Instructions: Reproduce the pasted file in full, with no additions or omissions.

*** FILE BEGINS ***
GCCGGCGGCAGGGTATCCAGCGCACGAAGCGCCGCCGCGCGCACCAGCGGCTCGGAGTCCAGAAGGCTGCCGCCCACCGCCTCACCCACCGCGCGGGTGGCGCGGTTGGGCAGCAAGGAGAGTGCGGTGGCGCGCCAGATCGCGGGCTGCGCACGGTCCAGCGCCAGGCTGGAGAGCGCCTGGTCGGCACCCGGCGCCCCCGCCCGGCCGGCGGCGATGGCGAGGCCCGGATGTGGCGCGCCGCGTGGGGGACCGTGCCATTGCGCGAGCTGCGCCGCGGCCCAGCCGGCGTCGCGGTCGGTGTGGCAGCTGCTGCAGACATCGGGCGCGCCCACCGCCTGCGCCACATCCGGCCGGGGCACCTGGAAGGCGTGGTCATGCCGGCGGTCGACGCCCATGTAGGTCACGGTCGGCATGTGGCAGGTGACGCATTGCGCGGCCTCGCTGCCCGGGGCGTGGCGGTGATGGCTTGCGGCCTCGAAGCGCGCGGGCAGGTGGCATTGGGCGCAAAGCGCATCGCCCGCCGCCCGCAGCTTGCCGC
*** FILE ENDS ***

GCCGGCGGCAGGGTATCCAGCGCACGAAGCGCCGCCGCGCGCACCAGCGGCTCGGAGTCCAGAAGGCTGCCGCCCACCGCCTCACCCACCGCGCGGGTGGCGCGGTTGGGCAGCAAGGAGAGTGCGGTGGCGCGCCAGATCGCGGGCTGCGCACGGTCCAGCGCCAGGCTGGAGAGCGCCTGGTCGGCACCCGGCGCCCCCGCCCGGCCGGCGGCGATGGCGAGGCCCGGATGTGGCGCGCCGCGTGGGGGACCGTGCCATTGCGCGAGCTGCGCCGCGGCCCAGCCGGCGTCGCGGTCGGTGTGGCAGCTGCTGCAGACATCGGGCGCGCCCACCGCCTGCGCCACATCCGGCCGGGGCACCTGGAAGGCGTGGTCATGCCGGCGGTCGACGCCCATGTAGGTCACGGTCGGCATGTGGCAGGTGACGCATTGCGCGGCCTCGCTGCCCGGGGCGTGGCGGTGATGGCTTGCGGCCTCGAAGCGCGCGGGCAGGTGGCATTGGGCGCAAAGCGCATCGCCCGCCGCCCGCAGCTTGCCGC